Can I Reclaim Insurance Premium Tax on My VAT Return?
The short answer? No, you can't reclaim Insurance Premium Tax (IPT) on your Value Added Tax (VAT) return.
It's an easy mistake to make when you're completing your FreshBooks VAT return. There it is, 'Insurance Premium Tax', on the receipt for your new work van. A legitimate business expense, but it's not VAT, so it doesn't belong on your VAT return.
In fact, Insurance Premium Tax payments can't be reclaimed at all. We know, not the best news.
Better news - the rate of Insurance Premium Tax is usually 12%, 8% less than standard VAT.
You never pay IPT and VAT on the same insurance product.
Here’s What We’ll Cover:
What is Insurance Premium Tax?
VAT isn't chargeable on insurance products. So the UK government introduced a new Insurance Premium Tax in 1994 instead.
Just like you charge your customers VAT and collect it for HMRC, insurance companies do the same with Insurance Premium Tax. They have to collect IPT on most general insurance premiums, at a rate of either 12% or 20%, depending on the type of policy.
As consumers, this becomes an integral part of our insurance premiums' cost. It's usually quoted as part of the overall price and then recorded separately on your invoice or receipt.
Your insurance provider has to charge IPT on most policies, including policies for business, landlord, vehicle and pet insurance. Just like you've got no choice about charging VAT once you reach the VAT threshold.
What are Insurance Premium Tax rates?
Insurance premiums fall into one of three different IPT rate categories; exempt, standard and higher.
Exempt from IPT
The types of insurance policies that are exempt from IPT when they cover the following risks:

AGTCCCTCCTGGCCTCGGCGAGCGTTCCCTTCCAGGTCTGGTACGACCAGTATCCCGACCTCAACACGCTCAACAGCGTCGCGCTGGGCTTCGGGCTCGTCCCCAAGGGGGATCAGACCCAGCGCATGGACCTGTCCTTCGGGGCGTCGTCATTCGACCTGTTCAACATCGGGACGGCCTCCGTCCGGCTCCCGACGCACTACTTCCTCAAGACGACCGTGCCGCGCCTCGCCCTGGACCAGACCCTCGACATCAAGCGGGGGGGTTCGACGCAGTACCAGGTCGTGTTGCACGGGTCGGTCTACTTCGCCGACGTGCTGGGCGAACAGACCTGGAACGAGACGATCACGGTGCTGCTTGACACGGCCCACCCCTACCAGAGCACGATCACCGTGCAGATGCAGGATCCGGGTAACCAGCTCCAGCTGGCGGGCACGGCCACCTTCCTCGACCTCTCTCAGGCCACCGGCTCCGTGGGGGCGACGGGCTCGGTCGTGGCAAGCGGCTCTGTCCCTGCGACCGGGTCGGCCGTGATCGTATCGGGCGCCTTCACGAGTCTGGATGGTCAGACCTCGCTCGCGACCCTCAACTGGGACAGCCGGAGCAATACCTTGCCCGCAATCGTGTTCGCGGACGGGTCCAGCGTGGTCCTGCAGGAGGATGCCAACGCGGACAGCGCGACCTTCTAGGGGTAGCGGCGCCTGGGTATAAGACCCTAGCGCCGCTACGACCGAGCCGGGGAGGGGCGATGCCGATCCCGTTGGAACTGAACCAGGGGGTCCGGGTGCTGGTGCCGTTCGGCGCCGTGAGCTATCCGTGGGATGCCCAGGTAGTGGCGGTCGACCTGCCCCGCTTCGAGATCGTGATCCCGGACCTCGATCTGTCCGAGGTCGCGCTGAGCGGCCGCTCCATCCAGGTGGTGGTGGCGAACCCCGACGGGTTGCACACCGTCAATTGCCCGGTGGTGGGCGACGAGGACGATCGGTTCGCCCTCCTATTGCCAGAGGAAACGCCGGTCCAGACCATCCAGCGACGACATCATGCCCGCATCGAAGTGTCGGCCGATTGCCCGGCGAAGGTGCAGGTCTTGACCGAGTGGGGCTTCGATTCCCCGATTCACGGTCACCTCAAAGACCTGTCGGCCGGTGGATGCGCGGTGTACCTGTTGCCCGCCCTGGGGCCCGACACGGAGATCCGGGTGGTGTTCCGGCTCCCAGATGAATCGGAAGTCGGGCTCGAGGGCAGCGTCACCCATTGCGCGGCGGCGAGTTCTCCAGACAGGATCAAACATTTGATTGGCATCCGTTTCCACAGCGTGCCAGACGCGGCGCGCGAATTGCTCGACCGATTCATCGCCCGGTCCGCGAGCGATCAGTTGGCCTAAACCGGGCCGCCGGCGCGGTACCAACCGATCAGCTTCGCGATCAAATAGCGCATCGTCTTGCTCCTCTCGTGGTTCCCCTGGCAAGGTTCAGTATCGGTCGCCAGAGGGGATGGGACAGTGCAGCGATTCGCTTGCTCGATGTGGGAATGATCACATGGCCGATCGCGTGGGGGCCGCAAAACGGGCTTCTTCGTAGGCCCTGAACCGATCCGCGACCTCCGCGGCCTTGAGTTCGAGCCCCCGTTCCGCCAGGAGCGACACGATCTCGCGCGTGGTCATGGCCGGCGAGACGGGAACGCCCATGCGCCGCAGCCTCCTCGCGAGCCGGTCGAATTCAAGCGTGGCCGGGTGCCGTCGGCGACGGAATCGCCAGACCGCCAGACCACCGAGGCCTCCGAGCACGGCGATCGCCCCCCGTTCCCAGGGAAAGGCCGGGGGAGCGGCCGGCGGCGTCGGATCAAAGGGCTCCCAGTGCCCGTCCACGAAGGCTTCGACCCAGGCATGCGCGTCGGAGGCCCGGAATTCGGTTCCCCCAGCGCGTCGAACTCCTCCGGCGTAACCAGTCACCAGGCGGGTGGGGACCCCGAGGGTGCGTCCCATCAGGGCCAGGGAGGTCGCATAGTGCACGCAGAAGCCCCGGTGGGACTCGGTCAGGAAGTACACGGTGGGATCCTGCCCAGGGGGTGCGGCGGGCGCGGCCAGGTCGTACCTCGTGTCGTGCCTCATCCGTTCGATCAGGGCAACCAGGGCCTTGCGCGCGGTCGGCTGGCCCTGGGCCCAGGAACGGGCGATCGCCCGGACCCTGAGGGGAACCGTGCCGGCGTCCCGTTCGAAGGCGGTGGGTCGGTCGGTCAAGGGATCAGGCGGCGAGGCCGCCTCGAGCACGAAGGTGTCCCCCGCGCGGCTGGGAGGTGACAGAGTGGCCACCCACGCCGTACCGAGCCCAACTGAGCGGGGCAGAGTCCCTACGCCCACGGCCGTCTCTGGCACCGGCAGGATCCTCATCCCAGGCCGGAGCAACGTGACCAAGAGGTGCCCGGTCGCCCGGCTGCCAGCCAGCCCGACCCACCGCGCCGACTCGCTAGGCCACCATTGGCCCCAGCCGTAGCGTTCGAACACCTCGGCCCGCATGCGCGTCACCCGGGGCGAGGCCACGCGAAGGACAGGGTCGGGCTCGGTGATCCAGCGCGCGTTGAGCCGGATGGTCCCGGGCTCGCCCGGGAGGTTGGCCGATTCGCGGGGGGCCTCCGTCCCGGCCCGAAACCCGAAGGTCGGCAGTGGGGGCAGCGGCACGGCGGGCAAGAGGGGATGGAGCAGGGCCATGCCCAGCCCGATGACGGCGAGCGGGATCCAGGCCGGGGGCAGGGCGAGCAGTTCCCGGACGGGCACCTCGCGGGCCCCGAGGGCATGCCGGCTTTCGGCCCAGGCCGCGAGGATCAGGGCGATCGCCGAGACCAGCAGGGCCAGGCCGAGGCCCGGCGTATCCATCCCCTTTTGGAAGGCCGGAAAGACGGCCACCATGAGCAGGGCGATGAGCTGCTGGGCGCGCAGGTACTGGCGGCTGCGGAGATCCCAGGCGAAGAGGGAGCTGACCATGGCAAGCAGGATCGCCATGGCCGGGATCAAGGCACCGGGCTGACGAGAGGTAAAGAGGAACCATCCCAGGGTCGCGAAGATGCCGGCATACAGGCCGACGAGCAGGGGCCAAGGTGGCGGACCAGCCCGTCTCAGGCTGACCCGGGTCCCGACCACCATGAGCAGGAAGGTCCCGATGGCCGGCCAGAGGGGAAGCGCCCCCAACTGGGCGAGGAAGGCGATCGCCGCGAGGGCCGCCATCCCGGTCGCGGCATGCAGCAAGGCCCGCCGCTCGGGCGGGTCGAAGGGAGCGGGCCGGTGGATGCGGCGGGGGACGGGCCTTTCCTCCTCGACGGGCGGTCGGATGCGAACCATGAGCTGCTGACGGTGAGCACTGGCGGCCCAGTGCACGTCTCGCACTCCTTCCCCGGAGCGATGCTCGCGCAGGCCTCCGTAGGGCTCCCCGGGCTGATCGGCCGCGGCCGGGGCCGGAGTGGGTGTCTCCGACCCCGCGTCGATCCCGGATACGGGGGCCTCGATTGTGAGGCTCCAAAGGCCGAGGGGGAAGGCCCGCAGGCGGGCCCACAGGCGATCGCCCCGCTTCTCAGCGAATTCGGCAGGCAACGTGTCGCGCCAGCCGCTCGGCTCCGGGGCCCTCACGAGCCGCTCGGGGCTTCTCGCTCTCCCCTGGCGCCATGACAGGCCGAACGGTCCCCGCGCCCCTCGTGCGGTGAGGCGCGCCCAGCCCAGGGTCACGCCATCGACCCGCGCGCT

- "risks outside the UK (paragraph 5.2)
- reinsurance (paragraph 5.3)
- long term business (paragraph 5.4)
- commercial ships (paragraph 5.5)
- contracts relating to the Channel Tunnel (paragraph 5.6)
- lifeboats and lifeboat equipment (paragraph 5.7)
- commercial aircraft (paragraph 5.8)
- international railway rolling stock (paragraph 5.9)
- goods in foreign or international transit (paragraph 5.10)
- export finance related insurance (paragraph 5.11)
- contracts relating to motor vehicles for use by disabled persons (Motability) (paragraph 5.12)
- spacecraft (paragraph 5.13)"
This list, with paragraph references, is from HMRC's 'Notice IPT1: Insurance Premium Tax'
Most notably, for most business owners, is the fact that life insurance and income protection insurance are covered within this list of exemptions.
Standard rate IPT
The 12% standard rate of IPT is applicable to most insurance policies that aren't in the exempt or Higher Rate categories, including:
- Ordinary motor vehicle insurance arranged through a separate insurance agent or company
Higher Rate IPT
The 20%, higher rate of IPT applies to:
- Travel insurance
- Motor insurance arranged directly by the 'supplier' of the vehicle. Including hire purchase, lease, hire or by auction
- Electronic goods and household appliances where the insurance is provided by the 'supplier'
How do I pay IPT?
You don't need to worry about how to pay IPT as a consumer. Insurance providers add this cost into the overall price of your policy and pay it straight to HMRC.
Why do I need to know about IPT?
The important thing to remember is that IPT and VAT are not the same thing. Even if you're paying it at the same 20% rate. And if it's not VAT, it doesn't belong anywhere near your VAT return.
You deduct it alongside overall business expenses when you're working out your taxable income. You don't need to separate it out, or declare it, or add it into another calculation. It's just part of the price of that insurance policy that you need to have for your business.
Some of our clients make the mistake of adding IPT in with their VAT rebate figures. It's just a mistake and, considering how complicated this all gets, an understandable one. But it's something that'll need to be fixed with HMRC, as it'll affect your overall VAT calculation. Hopefully HMRC won't impose any fines for making the mistake. Although it will delay any VAT rebate coming your way. And no one wants that.
Just remember - if it’s not VAT, it doesn't belong on your VAT return!